Seemingly Simple: Spring Photojournalism

Artist Damian Scott sits on the sidewalk in front of Starbucks, downtown Corvallis with a set of jewelry supplies he procured that day for $10. Scott frequently appears in viral TikToks as he travels the USA with his keyboard and the clothes on his back. Though he does not recommend it, he has spent years traveling the country via hitchhiking. For the past 1 1/2 years, he has been settled in Corvallis with plans to soon open his own stand in the local farmers market. Videos of Scott playing his keyboard can be found on his personal channel "The Keyboard Kid Live in Action Music", on YouTube. Photo by Carlos Torres.

When you think of photojournalism, it can be easy to jump on the ‘oh, I can do that easily,’ train. But things are rarely as easy as they may seem, especially when it comes to capturing stories within a single photograph or face. 

One must take into account the angle, the lighting, the natural placement, the environmental sensation; And if you’re fortunate enough, hitting that magical time-stopping button at the right moment can capture a well of emotion within the eyes and face of the subject at hand. 

Journalism professor Rob Priewe rarely seems to fail at teaching his students the art and science behind photojournalism, and it, versus photography, are entirely different wild beasts.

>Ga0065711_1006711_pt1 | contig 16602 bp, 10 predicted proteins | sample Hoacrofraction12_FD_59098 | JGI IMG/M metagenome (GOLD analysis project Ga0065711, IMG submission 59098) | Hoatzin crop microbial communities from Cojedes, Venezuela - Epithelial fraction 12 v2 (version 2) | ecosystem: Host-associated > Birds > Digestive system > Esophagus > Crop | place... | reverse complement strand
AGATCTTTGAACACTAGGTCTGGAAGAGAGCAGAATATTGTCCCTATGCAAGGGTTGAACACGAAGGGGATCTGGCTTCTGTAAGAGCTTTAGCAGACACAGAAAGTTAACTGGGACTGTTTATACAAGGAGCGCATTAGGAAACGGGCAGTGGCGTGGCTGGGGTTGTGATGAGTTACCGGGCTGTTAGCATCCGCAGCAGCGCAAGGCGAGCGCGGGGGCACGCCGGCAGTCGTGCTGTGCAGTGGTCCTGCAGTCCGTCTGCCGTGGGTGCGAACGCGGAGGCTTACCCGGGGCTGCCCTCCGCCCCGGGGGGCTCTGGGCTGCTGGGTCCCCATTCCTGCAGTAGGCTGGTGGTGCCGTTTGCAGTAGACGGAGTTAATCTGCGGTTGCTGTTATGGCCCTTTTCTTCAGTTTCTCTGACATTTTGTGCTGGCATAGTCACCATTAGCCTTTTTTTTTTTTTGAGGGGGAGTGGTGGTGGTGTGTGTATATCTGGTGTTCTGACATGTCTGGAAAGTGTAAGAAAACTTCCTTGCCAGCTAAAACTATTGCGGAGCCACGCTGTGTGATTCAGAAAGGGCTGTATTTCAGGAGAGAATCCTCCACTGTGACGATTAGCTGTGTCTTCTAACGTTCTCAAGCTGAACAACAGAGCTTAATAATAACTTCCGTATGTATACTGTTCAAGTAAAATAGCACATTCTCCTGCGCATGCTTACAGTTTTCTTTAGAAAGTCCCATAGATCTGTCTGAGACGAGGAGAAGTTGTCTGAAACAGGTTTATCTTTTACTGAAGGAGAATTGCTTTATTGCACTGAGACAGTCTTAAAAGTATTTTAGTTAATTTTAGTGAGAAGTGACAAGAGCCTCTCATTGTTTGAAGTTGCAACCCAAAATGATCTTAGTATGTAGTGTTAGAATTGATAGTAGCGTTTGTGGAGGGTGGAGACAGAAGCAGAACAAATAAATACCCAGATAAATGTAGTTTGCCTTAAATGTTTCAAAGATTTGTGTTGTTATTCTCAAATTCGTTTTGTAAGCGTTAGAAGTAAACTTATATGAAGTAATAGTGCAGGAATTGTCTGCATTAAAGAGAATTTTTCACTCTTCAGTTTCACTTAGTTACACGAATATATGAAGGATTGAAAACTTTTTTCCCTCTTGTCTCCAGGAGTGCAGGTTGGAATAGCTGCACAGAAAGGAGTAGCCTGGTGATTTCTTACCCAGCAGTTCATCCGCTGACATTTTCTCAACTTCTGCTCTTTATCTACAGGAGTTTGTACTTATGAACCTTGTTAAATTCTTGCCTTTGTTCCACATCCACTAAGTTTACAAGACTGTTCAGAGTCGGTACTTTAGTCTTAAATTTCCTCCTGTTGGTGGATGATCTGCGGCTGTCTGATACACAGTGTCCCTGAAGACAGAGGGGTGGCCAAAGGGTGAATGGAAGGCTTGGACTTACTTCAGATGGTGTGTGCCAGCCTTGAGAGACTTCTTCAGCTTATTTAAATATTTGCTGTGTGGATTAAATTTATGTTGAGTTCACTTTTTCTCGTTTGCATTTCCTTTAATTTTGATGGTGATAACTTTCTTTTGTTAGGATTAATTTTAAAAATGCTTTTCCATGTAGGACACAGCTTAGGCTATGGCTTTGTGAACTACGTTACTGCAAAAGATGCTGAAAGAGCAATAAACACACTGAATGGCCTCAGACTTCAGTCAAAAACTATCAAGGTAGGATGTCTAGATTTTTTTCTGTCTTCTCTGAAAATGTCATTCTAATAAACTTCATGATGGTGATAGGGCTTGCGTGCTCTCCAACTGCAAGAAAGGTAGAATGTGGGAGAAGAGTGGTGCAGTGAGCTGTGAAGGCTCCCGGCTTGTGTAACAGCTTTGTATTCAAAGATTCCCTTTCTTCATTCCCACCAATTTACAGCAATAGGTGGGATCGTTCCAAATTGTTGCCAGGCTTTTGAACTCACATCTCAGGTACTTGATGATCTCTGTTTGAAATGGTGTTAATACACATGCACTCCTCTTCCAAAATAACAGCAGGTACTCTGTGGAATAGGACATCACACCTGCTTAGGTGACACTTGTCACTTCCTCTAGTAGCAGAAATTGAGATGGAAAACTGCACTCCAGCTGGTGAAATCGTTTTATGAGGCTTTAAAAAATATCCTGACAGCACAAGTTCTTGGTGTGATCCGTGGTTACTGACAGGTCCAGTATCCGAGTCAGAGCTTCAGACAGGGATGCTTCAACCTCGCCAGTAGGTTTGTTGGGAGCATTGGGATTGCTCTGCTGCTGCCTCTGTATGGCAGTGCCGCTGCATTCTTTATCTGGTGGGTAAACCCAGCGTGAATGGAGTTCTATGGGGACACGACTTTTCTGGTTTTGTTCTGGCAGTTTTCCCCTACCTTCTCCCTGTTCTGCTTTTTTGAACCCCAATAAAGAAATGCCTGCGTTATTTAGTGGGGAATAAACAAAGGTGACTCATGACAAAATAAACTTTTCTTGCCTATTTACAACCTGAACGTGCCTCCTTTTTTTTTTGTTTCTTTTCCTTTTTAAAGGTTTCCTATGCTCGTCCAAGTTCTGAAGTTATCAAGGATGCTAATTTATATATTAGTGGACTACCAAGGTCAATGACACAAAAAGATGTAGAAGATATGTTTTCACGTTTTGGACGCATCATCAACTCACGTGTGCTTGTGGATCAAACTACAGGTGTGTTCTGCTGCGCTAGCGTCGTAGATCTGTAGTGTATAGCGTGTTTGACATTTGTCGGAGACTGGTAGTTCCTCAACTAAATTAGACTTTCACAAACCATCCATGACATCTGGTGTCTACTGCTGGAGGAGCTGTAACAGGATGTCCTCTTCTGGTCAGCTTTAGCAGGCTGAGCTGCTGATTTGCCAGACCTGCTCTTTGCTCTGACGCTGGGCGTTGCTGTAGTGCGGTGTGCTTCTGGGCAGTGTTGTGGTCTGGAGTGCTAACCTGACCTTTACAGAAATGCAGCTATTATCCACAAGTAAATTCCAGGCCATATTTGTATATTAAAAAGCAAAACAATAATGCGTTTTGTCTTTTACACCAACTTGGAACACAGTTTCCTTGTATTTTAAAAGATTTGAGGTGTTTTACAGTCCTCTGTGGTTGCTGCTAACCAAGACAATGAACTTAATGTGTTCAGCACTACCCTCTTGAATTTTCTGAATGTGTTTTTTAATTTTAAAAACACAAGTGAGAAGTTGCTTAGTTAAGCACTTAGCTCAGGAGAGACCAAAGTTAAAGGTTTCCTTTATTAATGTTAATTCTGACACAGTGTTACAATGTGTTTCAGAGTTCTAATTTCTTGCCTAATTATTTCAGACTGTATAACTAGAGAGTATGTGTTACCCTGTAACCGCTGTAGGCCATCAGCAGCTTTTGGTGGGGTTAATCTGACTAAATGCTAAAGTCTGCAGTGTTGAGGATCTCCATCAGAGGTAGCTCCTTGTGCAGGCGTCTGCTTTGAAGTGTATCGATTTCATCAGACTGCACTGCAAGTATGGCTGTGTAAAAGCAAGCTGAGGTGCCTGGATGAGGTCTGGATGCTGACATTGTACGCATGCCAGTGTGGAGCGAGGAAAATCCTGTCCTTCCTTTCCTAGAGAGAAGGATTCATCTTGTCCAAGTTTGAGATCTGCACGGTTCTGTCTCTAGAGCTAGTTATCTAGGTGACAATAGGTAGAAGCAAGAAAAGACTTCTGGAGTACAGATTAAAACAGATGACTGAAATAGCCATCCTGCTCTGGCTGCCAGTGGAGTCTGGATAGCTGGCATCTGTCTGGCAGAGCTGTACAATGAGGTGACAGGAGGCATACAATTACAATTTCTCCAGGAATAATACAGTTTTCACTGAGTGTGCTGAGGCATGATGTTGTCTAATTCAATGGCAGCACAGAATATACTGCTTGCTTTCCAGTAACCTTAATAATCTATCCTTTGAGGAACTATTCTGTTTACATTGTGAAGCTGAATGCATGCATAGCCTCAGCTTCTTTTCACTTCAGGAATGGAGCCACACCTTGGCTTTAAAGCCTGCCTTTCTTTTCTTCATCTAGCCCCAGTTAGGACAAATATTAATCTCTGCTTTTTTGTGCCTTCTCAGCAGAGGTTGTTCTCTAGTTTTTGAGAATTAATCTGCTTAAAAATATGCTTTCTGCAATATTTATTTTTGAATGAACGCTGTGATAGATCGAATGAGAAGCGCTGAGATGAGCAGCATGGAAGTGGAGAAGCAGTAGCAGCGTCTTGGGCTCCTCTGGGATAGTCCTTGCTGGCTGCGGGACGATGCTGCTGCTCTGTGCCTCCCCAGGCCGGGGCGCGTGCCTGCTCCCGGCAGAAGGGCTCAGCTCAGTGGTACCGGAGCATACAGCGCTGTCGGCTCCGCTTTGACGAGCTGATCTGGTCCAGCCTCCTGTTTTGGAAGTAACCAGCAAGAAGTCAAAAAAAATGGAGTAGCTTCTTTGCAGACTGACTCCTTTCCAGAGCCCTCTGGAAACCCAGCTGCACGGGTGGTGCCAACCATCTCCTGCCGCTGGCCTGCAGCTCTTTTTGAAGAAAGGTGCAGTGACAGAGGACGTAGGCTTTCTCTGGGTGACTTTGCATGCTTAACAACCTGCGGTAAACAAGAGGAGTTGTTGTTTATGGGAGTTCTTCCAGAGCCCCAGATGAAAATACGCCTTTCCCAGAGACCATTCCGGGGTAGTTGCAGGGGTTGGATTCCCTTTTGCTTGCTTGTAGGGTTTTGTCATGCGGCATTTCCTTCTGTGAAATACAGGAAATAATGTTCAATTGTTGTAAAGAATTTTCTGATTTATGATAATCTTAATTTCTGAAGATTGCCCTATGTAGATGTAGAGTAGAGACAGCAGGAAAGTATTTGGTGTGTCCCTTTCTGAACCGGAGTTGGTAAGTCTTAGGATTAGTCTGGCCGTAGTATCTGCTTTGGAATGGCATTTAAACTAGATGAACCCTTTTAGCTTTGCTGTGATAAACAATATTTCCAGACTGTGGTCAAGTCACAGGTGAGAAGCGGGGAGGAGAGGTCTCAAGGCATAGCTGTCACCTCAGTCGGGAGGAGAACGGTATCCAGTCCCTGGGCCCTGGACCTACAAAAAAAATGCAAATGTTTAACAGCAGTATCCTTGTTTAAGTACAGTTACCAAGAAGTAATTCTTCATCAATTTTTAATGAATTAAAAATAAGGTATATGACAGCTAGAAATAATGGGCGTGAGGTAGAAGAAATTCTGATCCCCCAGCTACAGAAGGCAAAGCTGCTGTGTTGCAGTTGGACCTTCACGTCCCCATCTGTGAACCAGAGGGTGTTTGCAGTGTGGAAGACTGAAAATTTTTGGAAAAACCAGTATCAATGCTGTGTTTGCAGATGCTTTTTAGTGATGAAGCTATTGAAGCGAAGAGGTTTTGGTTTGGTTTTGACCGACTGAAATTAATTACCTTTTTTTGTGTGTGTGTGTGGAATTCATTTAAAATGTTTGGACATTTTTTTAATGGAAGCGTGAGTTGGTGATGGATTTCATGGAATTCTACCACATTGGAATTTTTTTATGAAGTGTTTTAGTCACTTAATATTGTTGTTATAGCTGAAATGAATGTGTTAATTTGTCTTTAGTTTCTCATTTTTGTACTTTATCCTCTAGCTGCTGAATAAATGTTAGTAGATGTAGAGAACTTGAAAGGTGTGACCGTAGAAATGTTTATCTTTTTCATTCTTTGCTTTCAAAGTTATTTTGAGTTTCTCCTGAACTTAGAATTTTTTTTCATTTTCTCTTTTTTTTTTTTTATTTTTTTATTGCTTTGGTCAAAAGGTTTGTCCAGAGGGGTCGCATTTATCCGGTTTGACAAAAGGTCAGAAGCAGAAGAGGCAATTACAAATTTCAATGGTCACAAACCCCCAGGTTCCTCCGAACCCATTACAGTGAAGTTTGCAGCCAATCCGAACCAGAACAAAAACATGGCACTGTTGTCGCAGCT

Priewe is like the parents many of us have had; we think we’re right, and then soon learn that in fact our parents were right all along. His resume drips with experience, like pollen accumulating in a flower waiting for a little bee to come to collect its message of hard work. 

Though he does not boast about his heap of experience, and somehow manages to remove the pressure’s we all face in education. Much like the parents many have not had, he has mastered the balance of persistence and freedom in teaching his students. 

Throughout his photojournalism classes, his students only grow; There is no regression.

Past student of Priewe and LBCC, Chrizma Hosler still remembers “overall, medium, and close up shots. It’s drilled into my head. I loved Rob!” Hosler said. 

As the term comes to a close, these students continue to learn to find and capture the complex stories hidden within the seemingly simple days of our lives.

%d bloggers like this: